One of my year-round go-to recipes is a Shepherd’s Pie.
One of my year-round go-to recipes is a Shepherd’s Pie. It's incredibly satisfying comfort food, and it checks off all of the staple ingredients in a recipe: the meat, the veg and the potato. It really need only be supplemented with rolls and butter and a nice chunky applesauce in my opinion. I have prepared several ways using different proteins, but the same method each time.
The recipe I share here is great with lamb mince, the traditional way to prepare Shepherd's Pie, beef mince, and also with turkey mince. What may seem unusual from other Shepherd's Pie recipes is the use of whole pearl onions in lieu of a diced onion, and the incorporation of a good amount of sweet Marsala wine and a dusting of freshly grated nutmeg. Marsala anything is a favorite for me. It all marries together during the stretch of recipe I like to refer to as the burn. Read on, I'll explain!
The burn will be saved from the brink of disaster at the last minute with a deglaze of Marsala wine and stock.
My good friend Janie once gave me a HUGE tip about taking tomato paste to the brink of burn, then pulling it back with a deglaze. I really hope Janie is reading this post, as I credit her with an important part of the development of this recipe and why exactly it works.
Tomato paste is one of those ingredients that despite a recipe calling for just a little, plays a significant role in that dishes final taste and overall consistency. It's concentrated which means is packed not only with super intensive tomatoey flavor, but also super intensive tomatoey sugars. I think this flavor profile is why one of my year-round go-to recipes is a Shepherd’s Pie.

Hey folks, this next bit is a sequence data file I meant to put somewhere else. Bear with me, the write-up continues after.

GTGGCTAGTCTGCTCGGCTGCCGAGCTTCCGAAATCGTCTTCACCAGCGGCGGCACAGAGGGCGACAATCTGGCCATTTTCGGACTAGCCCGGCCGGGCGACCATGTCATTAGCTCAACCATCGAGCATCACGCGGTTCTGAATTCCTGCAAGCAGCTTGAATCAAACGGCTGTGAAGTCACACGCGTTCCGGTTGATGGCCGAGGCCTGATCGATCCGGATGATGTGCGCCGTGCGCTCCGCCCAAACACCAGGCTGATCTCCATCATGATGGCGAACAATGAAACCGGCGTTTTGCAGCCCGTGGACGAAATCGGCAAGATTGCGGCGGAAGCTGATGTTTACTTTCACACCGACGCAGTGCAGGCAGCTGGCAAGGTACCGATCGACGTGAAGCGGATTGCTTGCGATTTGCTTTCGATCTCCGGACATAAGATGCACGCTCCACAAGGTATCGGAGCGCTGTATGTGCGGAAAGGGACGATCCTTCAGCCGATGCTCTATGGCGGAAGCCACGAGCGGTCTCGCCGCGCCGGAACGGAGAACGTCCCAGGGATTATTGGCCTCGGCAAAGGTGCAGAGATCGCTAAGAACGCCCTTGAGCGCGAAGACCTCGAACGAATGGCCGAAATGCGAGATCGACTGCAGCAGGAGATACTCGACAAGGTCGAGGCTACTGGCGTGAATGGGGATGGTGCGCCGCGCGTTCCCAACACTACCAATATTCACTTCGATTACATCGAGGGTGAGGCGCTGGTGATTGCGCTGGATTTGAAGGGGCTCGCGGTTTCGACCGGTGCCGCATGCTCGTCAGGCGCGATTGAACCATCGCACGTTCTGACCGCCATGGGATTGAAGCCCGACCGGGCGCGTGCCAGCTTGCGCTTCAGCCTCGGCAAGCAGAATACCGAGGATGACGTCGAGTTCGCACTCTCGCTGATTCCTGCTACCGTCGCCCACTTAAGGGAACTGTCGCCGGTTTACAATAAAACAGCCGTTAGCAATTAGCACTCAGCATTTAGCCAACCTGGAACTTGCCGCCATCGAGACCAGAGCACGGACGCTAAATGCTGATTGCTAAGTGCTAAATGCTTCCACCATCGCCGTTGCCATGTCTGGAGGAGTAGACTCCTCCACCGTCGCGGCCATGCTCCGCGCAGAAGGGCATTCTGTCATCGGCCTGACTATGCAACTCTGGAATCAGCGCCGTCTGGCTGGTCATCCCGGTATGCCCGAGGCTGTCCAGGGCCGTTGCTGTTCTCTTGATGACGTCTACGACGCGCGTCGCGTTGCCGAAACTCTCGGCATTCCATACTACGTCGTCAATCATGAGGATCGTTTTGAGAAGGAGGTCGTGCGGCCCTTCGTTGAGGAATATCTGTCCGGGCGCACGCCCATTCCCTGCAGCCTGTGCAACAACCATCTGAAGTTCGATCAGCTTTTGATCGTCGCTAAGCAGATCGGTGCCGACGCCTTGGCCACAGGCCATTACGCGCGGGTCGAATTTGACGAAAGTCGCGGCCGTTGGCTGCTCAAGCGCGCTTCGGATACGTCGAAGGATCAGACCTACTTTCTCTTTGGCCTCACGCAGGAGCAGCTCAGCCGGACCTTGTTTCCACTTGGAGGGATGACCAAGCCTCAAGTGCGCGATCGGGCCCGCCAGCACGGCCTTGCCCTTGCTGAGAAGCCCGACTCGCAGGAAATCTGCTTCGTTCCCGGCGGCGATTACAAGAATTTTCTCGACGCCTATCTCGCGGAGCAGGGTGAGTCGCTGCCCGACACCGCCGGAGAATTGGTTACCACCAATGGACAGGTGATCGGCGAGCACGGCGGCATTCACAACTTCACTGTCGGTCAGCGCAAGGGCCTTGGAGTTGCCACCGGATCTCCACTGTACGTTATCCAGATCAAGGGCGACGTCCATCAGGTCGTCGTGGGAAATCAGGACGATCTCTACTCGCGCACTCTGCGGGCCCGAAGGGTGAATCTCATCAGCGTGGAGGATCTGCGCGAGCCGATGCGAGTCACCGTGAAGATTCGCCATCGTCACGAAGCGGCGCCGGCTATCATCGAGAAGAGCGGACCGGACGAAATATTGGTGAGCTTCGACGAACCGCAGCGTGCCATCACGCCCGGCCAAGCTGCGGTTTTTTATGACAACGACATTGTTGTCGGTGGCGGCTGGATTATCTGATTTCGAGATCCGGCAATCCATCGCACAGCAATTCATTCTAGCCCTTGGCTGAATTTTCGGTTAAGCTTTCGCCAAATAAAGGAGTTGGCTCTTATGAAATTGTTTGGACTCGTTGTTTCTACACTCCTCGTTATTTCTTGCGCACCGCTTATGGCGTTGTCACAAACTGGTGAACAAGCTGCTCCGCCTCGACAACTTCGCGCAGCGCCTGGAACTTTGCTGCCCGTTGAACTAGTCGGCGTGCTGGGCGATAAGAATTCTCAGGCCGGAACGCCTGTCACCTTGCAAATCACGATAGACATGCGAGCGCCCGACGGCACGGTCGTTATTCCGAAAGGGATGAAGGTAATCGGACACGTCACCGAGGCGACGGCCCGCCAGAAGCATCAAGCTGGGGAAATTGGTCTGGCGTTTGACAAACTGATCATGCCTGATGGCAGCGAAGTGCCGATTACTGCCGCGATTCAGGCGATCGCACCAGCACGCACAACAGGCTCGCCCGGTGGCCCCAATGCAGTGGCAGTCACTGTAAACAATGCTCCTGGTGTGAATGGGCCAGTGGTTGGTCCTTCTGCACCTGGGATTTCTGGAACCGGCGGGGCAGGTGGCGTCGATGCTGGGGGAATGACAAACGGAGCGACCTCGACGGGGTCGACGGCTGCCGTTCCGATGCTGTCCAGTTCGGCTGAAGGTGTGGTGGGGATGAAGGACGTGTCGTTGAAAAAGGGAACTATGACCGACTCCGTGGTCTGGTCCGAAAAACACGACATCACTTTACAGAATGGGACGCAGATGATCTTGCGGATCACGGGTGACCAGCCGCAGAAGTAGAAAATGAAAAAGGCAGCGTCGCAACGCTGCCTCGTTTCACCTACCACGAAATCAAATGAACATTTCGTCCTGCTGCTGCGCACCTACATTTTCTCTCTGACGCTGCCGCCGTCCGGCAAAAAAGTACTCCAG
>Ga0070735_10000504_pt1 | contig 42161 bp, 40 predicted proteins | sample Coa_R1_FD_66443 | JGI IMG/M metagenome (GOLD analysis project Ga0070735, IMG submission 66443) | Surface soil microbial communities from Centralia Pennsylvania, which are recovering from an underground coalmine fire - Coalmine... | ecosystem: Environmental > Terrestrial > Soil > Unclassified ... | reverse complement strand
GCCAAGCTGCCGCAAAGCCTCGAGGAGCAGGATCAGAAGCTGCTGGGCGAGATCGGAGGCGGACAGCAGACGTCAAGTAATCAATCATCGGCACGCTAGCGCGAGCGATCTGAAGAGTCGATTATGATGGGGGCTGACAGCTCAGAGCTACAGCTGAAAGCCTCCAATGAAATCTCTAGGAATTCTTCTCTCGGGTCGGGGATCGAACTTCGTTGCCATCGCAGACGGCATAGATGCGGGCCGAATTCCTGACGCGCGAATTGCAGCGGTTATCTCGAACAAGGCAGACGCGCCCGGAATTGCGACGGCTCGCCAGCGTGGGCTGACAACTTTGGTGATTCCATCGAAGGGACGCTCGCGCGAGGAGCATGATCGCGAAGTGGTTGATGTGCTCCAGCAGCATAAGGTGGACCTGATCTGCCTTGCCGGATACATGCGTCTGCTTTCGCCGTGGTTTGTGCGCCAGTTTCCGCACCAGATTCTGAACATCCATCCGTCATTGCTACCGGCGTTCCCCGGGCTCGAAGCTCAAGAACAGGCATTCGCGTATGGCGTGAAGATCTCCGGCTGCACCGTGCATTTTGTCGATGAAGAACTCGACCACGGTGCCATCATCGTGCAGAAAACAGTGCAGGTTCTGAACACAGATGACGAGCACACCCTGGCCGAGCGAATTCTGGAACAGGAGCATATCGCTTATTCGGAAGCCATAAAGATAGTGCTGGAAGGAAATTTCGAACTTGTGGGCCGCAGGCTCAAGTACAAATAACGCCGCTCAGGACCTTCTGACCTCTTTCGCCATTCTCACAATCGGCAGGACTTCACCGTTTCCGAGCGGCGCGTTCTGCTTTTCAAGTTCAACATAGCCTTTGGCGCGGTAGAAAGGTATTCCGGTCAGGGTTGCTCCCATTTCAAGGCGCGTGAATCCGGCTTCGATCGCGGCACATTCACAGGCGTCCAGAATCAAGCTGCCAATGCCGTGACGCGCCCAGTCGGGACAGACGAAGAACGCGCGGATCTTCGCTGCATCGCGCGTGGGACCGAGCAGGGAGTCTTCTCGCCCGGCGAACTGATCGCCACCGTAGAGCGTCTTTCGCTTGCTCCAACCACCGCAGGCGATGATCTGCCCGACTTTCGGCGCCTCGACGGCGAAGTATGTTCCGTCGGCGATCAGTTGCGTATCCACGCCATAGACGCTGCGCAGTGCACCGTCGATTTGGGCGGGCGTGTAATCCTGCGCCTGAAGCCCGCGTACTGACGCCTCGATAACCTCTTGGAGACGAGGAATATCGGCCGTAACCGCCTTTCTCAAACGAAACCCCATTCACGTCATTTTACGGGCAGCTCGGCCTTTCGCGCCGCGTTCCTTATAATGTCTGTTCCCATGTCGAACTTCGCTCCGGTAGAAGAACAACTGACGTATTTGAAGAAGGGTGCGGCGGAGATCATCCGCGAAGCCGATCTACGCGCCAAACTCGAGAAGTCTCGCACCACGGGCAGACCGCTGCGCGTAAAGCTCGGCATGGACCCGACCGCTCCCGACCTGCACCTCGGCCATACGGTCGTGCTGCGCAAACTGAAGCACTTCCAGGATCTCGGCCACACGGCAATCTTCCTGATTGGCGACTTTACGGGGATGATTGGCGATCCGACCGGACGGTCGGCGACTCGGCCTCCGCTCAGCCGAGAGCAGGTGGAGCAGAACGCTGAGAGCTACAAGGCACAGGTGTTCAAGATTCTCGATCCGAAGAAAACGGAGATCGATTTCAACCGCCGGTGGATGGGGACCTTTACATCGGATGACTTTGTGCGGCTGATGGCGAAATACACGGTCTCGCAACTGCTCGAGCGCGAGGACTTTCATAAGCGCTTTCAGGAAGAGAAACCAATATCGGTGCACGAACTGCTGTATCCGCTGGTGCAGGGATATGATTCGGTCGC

This is the part where the art of cooking becomes a genuine science experiment.
In this recipe, those sugars are exploited for the benefit of the final taste of our casserole by burning them. Well, almost burning them. The burn will be saved from the brink of disaster at the last minute with a deglaze of Marsala wine and stock, thus rendering a very red tomatoey product into a luscious, sweet and savory brown gravy with lots of depth and...and...and...ooh la la.
Cipollini onions have a strong onion taste which is similar to shallots, and they are marvelous in Shepherd's Pie.
If you are able to purchase whole pearl onions frozen for this recipe, do so. The frozen pearls are easier to work with than par boiling dry only to have to then remove the skins. If however it happens to be fall and Cipollini onion season, by all means take the extra steps if you are familiar with their preparation, and incorporate them into the method, prepped, in the same way. I would however, take care to cut larger onions in half if necessary. Cipollini onions have a strong onion taste which is similar to shallots, but they are also very sweet, making them well suited to braising and roasting, and they are marvelous in Shepherd's Pie.
Ingredients for Shepherd's Pie
For the Potato Mash
4 large russet potatoes
1/2 to 3/4 cup light cream
4 ounces unsalted butter
1 teaspoon kosher salt
1/4 teaspoon freshly ground black pepper
1 egg yolk
For the Pie
2 tablespoons olive oil
1 cup whole pearl onions, rinsed and dried
3 carrots, peeled and diced